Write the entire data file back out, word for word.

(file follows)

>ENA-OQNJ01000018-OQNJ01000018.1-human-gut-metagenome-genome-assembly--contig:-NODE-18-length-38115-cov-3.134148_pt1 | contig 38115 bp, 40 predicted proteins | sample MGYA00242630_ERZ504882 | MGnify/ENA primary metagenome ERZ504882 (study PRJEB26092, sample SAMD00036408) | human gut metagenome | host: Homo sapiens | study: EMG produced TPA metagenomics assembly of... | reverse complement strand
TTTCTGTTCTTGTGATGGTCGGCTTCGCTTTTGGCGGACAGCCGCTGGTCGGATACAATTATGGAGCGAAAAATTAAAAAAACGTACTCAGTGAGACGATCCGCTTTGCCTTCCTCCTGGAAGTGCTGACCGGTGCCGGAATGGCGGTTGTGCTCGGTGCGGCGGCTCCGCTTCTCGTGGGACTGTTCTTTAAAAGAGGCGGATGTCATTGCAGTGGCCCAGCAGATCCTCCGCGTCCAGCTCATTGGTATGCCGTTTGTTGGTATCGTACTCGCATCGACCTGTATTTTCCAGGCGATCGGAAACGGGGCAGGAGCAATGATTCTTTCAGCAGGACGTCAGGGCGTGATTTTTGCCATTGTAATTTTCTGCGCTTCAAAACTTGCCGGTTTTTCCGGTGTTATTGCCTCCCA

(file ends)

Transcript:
>ENA-OQNJ01000018-OQNJ01000018.1-human-gut-metagenome-genome-assembly--contig:-NODE-18-length-38115-cov-3.134148_pt1 | contig 38115 bp, 40 predicted proteins | sample MGYA00242630_ERZ504882 | MGnify/ENA primary metagenome ERZ504882 (study PRJEB26092, sample SAMD00036408) | human gut metagenome | host: Homo sapiens | study: EMG produced TPA metagenomics assembly of... | reverse complement strand
TTTCTGTTCTTGTGATGGTCGGCTTCGCTTTTGGCGGACAGCCGCTGGTCGGATACAATTATGGAGCGAAAAATTAAAAAAACGTACTCAGTGAGACGATCCGCTTTGCCTTCCTCCTGGAAGTGCTGACCGGTGCCGGAATGGCGGTTGTGCTCGGTGCGGCGGCTCCGCTTCTCGTGGGACTGTTCTTTAAAAGAGGCGGATGTCATTGCAGTGGCCCAGCAGATCCTCCGCGTCCAGCTCATTGGTATGCCGTTTGTTGGTATCGTACTCGCATCGACCTGTATTTTCCAGGCGATCGGAAACGGGGCAGGAGCAATGATTCTTTCAGCAGGACGTCAGGGCGTGATTTTTGCCATTGTAATTTTCTGCGCTTCAAAACTTGCCGGTTTTTCCGGTGTTATTGCCTCCCA